Stocks advanced globally after the U.S. and China reached a truce in the trade war and agreed to resume talks toward a deal. Treasuries, gold and the yen dropped, but a series of weak factory reports from major economies took the edge off the bond retreat.
Futures on on all three main U.S. equity gauges rose 1% or more. Contracts for the Nasdaq Composite Index set the pace on news that President Donald Trump agreed to ease restrictions on Chinese tech giant Huawei as part of his accord with China’s Xi Jinping.
Technology stocks led the Stoxx Europe 600 Index, with energy shares also among the big gainers as crude surged to a five-week high after the trade truce and thanks to a deal between major producers to extend output cuts. Shares in Shanghai and Japan led Asia gains, with markets in Hong Kong closed for a holiday amid further protests in the city.
European stocks have historically posted their biggest returns in July
Traders are relieved in the wake of the G-20 gatherings after the agreement to resume talks lent some hope that a damaging global trade war can still be resolved. In a reminder of the high stakes, a series of major purchasing manager readings on Monday morning showed declines, while Japan said it plans to slap export restrictions on some tech items to South Korea. U.S. factory data are also due today.
“With China-U.S. trade tensions temporarily out of the way, focus will probably head back towards U.S. data,” wrote strategists at DBS Group Holdings Ltd., characterizing Monday’s reaction in currency markets as “more relief than rally.” Friday’s American payrolls report will be “important to determine if May’s weakness was just a one-off,” they wrote.
Elsewhere, the lira rallied after Trump indicated he may reassess his threatsto sanction Turkey if it goes ahead with a Russian missile purchase. Swiss stocks rose as much as 1.3% as never-before-tested provisions to safeguard liquidity kicked in following a showdown with the European Union.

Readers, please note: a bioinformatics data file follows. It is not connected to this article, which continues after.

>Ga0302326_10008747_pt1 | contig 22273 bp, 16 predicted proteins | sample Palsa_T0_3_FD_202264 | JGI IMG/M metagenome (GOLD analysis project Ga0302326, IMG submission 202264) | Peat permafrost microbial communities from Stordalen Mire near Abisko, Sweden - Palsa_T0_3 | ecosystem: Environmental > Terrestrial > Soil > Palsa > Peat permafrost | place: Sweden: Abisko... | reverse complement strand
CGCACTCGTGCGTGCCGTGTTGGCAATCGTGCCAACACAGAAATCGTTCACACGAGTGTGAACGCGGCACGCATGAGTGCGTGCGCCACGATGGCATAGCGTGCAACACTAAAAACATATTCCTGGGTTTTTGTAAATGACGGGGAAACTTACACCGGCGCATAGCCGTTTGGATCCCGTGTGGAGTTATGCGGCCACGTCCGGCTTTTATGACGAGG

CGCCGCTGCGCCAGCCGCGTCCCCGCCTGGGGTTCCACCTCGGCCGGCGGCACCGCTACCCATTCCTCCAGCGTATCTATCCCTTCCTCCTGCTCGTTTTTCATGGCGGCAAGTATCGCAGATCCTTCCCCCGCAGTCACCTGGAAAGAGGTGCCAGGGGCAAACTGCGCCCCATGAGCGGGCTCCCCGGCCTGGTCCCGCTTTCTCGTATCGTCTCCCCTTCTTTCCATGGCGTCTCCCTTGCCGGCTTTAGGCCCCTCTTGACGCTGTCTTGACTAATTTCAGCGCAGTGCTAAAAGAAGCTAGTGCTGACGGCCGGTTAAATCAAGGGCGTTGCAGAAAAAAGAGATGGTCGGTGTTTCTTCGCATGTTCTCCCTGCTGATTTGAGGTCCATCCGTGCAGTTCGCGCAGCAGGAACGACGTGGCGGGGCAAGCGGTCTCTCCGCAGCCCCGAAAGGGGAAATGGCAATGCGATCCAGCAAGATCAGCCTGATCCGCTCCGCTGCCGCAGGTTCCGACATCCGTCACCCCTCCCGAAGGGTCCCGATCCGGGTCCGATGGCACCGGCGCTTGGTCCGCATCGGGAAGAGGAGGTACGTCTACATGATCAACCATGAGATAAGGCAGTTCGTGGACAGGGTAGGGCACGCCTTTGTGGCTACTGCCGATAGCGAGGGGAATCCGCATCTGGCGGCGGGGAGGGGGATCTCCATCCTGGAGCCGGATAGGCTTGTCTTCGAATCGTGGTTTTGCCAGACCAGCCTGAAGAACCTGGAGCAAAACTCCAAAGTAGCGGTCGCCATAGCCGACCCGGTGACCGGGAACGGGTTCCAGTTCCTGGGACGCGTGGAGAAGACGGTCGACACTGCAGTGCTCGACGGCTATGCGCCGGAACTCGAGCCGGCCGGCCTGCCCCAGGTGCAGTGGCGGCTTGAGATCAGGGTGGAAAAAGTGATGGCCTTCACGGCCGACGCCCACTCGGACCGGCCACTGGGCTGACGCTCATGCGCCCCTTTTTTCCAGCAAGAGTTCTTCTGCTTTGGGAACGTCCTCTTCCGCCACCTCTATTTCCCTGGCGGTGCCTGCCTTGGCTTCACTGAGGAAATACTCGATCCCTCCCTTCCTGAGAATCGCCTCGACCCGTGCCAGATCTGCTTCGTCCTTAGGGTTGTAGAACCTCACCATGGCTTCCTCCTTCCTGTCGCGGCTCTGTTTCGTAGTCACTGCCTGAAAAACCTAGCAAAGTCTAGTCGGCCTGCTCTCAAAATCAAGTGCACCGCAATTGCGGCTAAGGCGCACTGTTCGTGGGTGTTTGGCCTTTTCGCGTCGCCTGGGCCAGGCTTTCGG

Here are some key events coming up:
- Boris Johnson and Jeremy Hunt continue their campaign to be the next U.K. prime minister.
- OPEC+, a wider coalition that includes Russia, is meeting in Vienna.
- The U.S. celebrates the Independence Day holiday on Thursday.
- The U.S. jobs report is due Friday and is projected to show nonfarm payrolls rose by 160,000 in June, rebounding from 75,000 the month prior.
These are the main moves in markets:
- Futures on the S&P 500 Index surged 1.1% as of 9:26 a.m. London time to the highest on record with the largest jump in almost four weeks.
- The Stoxx Europe 600 Index gained 0.8% to the highest in almost two months on the biggest rise in almost two weeks.
- The U.K.’s FTSE 100 Index gained 0.9% to the highest in almost 10 weeks on the largest rise in almost two weeks.
- The MSCI Asia Pacific Index increased 0.8% to the highest in almost two months.
- The Bloomberg Dollar Spot Index climbed 0.2% to the highest in more than a week on the largest increase in more than two weeks.
- The euro dipped 0.4% to the weakest in more than a week on the biggest dip in more than two weeks.
- The British pound dipped 0.3% to $1.2656, the weakest in more than a week.
- The Japanese yen fell 0.4% to 108.28 per dollar, the weakest in almost two weeks.
- The yield on 10-year Treasuries gained two basis points to 2.03%.
- Germany’s 10-year yield climbed less than one basis point to -0.32%.
- Britain’s 10-year yield dipped less than one basis point to 0.829%.
- Gold sank 1.5% to $1,387.77 an ounce, the weakest in more than a week on the biggest tumble in more than 10 months.
- West Texas Intermediate crude rose 2.8% to $60.10 a barrel, the highest in almost six weeks on the largest advance in more than a week.